Simsbury, Jeffrey O.Phclps,ej, Shubael S. Hoskins,(Z. Southington, Gad Andrews, Samuel Upson,

v itth Windsor, Thomas H. Bissell, d. Sujficld, Henry Pease, Phineas Hanchett,

Wethersfield, Samuel Woodhouse, JcdeUiah Deming, Jr.,

West Hartford, Edward Stanley,

Windsor, Spencer Clapp, Jr. d, Eli Phelps, d.
Windsor Locks, Isaac P. Owen, d.

New Haven, Alfred Blackman,d, Jas. E. English, d.

Bethany, Robert Clark, d.

Branford, William Blackstonc, d.

Cheshire, A. E. Doolittle, d, Norman Beach, d.

Derby, William E. Downs.

East Haven, Samuel T. Andrews, d.

Guilford, George A. Foote, Amos Fowler.

Hamden, Loyal F. Todd, d.

Madison, Frederick Dowd.

Meriden, James S. Brooks,

Middlebury, Josiah Hine.

Milford, Asa M. Train, D. L. Baldwin.

Naugatuck, Nathan C. Peters, d.

NoHh Branford, Thelus Todd, d.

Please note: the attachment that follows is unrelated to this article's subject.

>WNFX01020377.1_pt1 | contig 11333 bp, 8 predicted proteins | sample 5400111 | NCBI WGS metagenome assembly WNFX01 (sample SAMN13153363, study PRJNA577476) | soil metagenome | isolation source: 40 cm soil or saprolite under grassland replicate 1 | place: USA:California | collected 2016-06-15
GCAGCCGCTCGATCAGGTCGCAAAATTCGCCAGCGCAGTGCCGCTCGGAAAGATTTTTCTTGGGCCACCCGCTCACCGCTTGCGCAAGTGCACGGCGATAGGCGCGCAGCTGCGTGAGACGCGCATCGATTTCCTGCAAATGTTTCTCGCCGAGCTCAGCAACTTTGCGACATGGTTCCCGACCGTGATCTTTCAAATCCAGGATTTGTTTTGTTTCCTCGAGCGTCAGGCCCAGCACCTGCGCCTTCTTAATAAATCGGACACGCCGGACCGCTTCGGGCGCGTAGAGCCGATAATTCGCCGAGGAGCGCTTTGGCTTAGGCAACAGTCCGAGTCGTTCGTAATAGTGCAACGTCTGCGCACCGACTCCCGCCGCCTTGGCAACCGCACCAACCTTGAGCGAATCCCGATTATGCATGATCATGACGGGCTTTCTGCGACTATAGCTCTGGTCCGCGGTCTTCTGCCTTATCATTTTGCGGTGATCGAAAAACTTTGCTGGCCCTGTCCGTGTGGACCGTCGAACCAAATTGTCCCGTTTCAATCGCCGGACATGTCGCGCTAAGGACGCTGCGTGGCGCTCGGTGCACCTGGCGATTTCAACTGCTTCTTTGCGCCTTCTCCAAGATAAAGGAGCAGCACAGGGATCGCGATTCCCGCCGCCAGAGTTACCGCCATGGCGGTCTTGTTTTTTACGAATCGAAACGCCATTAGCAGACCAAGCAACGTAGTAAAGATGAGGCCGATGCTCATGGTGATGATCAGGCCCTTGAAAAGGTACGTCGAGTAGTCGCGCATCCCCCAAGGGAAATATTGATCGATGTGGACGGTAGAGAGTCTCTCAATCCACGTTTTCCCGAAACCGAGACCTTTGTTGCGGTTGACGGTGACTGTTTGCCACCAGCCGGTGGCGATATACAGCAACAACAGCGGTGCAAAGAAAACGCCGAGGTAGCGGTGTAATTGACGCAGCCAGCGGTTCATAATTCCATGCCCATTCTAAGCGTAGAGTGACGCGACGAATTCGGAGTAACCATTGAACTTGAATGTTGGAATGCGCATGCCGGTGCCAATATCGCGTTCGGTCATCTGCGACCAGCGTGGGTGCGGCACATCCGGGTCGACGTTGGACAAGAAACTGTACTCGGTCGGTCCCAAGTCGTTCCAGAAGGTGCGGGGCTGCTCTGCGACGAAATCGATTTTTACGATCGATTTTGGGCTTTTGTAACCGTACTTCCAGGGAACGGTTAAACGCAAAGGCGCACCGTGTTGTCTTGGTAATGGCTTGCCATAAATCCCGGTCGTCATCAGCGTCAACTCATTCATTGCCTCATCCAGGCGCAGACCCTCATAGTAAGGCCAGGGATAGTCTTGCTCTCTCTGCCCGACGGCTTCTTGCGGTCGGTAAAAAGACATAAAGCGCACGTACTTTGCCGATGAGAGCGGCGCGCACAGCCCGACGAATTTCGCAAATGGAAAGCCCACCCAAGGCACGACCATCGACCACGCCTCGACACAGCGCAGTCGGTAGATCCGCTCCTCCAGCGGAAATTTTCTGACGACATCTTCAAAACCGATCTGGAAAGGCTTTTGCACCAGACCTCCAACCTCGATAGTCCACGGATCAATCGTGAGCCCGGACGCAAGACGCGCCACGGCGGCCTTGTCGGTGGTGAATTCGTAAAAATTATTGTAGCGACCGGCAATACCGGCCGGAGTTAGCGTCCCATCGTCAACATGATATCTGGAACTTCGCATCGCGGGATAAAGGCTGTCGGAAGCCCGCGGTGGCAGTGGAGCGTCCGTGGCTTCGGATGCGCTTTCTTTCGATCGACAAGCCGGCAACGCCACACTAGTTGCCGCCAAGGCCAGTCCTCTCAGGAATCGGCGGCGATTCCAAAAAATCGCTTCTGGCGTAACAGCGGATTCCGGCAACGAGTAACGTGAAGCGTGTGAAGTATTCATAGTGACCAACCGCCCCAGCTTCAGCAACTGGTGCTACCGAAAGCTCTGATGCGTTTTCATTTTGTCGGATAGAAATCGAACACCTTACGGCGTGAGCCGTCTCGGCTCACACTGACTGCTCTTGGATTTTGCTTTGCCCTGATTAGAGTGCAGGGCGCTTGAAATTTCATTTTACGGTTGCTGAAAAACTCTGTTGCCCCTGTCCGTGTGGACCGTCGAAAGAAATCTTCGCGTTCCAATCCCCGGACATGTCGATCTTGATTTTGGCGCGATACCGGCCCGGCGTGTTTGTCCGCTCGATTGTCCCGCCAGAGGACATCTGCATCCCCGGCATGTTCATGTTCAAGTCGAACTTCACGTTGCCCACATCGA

North Haven, Henry McNiel.

Orange, William A. Bronsori, d.

Oxford, Ransom Hudson, d.

Prospect, John Gillette.

Seymour, Luzon B. Morris, d.

Southbury, Elisha Wheeler, d.

Wallingford, Samuel Peck, John Munson.

Waterbto-y, Leonard Pritchard, Edward S. Clark.

Wuolcott, Moses Pond, d.

Woodbridgc, Thomas Sanford, d.

New London, J. N. Harris, Charles E. Hewitt.

Norwich, Edmund Perkins, John D. Park.

Bozrah, Jedediah S. Hough.

Colchester, Lcm. L. Dickson, d, Erastus Day.

East Lyme, John L. Beckwith.

Franklin, Solomon A. Frink.

Griswold, Mowry B. Colo.

Groton, Noyes S. Palmer, E. B. Morgan.

Lebanon, Alanson C. Abell, Geo. H. Hill

Ledyard, Elias W. Brown, d.

Lisbon, Edwin Fitch.

Lyme, David Morley, Joseph Sclden

Montville, Hiram P. Baker.

North Stonington, Robt. Y. Latham, C. H. Kenyon.
Preston, Oliver P. Avery, John W. Gallup.
Salem, James M. Fitch.

Stonington, Franklin A. Palmer, Daniel W. Denison.
Waterford, Asa Wightman.

Fairfield, Hczekiah Davis, Zalmon Wakeman, Jr.

Bridgeport, Silas C. Booth.

Brookfield, Nathan Turrell, d.

Darien, Thomas Reed, d.

Danbury, Orrin Knapp, Nathan Seeley.

Easton, John S. Adams, d.

Greenwich, Ard Kuapp, Lyman Mead.

Huntington, Wells Hubboll, d.